I first really met Lester when I dropped off my Magnum 1 at the factory to have a rear astralite wheel fitted, returning at the end of the working day the bike had not moved. I had been expecting to collect, pay and ride home, in the end I did, as Lester stayed late and fitted the wheel, aligning, making the spacers and rear brake caliper plate. As the job drew to its conclusion Lester tightened the rear axle nut with an adjustable spanner, that’ll do me I thought, if Lester can use an adjustable, so can I.
I have always valued being able to speak to the people who designed and built the bike I wanted to ride. I’ve been a desk jockey all my life, I’m no engineer, both Lester and Steve always seemed to get that and took the time to explain the mechanics of whatever it was in a way that I understood, I have always appreciated that.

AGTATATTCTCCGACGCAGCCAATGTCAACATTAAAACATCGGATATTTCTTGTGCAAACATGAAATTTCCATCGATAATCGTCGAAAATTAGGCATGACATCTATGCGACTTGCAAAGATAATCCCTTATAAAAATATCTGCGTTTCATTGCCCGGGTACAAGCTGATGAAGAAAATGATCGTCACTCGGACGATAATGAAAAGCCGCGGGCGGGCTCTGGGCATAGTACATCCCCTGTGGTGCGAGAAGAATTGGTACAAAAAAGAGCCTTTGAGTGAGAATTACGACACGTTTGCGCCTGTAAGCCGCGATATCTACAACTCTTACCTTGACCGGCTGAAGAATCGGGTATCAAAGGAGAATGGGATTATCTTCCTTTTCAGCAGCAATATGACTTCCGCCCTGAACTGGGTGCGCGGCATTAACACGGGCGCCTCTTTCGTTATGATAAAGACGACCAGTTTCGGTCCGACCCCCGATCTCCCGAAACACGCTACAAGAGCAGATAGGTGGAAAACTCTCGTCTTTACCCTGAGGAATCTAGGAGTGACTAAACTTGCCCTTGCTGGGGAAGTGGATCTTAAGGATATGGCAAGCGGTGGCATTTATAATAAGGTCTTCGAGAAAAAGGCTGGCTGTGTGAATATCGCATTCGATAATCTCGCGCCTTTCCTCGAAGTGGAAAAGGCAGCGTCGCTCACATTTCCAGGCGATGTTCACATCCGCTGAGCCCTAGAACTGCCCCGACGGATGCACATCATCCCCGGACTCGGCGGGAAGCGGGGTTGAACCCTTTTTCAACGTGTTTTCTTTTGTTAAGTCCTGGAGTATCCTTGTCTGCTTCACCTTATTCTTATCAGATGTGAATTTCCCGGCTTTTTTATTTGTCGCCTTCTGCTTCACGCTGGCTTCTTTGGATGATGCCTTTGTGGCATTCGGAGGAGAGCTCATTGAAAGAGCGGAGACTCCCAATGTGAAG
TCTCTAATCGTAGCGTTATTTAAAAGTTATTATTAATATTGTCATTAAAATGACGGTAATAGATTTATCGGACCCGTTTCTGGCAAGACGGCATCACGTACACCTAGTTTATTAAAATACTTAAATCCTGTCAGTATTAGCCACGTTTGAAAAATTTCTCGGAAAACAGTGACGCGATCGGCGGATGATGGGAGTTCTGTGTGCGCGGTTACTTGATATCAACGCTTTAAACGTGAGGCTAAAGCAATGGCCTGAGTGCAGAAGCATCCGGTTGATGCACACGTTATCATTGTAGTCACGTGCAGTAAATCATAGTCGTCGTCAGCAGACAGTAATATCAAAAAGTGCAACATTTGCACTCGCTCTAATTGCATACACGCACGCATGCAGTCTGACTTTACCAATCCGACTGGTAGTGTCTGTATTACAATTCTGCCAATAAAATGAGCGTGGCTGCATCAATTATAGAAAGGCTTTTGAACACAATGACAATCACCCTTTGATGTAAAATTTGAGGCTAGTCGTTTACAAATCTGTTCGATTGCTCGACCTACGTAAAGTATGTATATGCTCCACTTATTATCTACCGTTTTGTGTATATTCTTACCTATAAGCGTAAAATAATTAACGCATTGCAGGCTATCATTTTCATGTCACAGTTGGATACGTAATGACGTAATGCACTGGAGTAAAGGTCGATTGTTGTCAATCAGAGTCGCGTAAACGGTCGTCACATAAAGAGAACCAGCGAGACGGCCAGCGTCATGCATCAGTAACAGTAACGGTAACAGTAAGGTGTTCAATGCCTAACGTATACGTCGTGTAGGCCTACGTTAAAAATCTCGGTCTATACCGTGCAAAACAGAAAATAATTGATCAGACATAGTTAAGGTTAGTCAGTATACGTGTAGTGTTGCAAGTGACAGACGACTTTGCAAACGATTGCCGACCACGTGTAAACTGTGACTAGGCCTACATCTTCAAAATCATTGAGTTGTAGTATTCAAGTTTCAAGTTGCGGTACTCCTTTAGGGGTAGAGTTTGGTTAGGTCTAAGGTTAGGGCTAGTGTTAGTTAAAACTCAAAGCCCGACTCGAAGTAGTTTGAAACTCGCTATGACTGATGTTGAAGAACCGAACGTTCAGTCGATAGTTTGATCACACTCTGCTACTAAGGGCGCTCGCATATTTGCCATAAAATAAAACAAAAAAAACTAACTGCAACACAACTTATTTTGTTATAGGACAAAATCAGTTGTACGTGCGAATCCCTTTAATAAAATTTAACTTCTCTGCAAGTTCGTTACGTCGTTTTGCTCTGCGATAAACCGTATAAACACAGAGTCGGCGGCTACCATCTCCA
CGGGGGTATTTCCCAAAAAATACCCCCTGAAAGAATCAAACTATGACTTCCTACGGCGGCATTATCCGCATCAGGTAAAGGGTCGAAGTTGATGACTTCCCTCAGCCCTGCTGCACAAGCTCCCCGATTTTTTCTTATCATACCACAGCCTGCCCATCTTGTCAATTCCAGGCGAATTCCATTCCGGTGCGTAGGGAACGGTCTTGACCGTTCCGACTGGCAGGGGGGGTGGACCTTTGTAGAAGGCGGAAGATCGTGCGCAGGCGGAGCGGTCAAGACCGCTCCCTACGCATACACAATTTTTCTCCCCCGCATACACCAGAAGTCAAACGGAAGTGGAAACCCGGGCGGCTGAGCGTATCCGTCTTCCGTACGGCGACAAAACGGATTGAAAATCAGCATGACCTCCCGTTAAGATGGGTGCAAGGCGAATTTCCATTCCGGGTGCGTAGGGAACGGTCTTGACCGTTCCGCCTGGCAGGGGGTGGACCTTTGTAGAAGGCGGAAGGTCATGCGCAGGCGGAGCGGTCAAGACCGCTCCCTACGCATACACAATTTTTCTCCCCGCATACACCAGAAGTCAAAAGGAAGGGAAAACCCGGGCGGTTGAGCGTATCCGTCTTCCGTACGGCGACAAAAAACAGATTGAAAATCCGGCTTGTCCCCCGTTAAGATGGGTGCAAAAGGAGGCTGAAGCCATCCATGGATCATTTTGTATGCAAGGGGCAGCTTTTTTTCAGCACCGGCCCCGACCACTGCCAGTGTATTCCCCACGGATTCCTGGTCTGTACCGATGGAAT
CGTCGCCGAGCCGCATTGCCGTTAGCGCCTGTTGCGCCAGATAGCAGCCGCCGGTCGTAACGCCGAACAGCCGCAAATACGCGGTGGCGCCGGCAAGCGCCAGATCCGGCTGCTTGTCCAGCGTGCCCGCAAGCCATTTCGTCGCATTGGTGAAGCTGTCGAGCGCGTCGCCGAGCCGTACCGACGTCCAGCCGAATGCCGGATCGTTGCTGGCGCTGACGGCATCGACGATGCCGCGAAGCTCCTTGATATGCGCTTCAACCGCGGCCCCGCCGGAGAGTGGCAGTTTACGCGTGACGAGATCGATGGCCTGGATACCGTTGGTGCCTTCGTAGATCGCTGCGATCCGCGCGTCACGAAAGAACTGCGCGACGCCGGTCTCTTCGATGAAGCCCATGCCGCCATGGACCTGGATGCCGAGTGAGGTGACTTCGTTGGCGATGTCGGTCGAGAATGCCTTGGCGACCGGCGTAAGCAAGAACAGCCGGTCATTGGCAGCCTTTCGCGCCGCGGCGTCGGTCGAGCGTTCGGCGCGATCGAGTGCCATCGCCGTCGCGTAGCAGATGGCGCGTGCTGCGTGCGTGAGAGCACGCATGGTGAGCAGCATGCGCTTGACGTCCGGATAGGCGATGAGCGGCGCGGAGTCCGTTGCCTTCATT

We start chatting. The Enfield connection came about after Watsonian Squire who were the Enfield importers between 1999 and 2013 asked Harris for assistance with the development of a twin leading shoe front brake. Enfield had also commissioned another British firm Xenophya design, based in Northumberland to work on the design and development of the Continental GT a bike for the British and wider market. Mark Wells of Xenophya contacted Harris to assist with the engineering aspects of the project. Enfield bought both companies, buying in the expertise so they could develop their products quickly. Enfield also built the Royal Enfield Technology Centre at Bruntingthorpe, Lutterworth in 2017, it is now their global headquarters for product strategy, development, industrial design, research and programme management.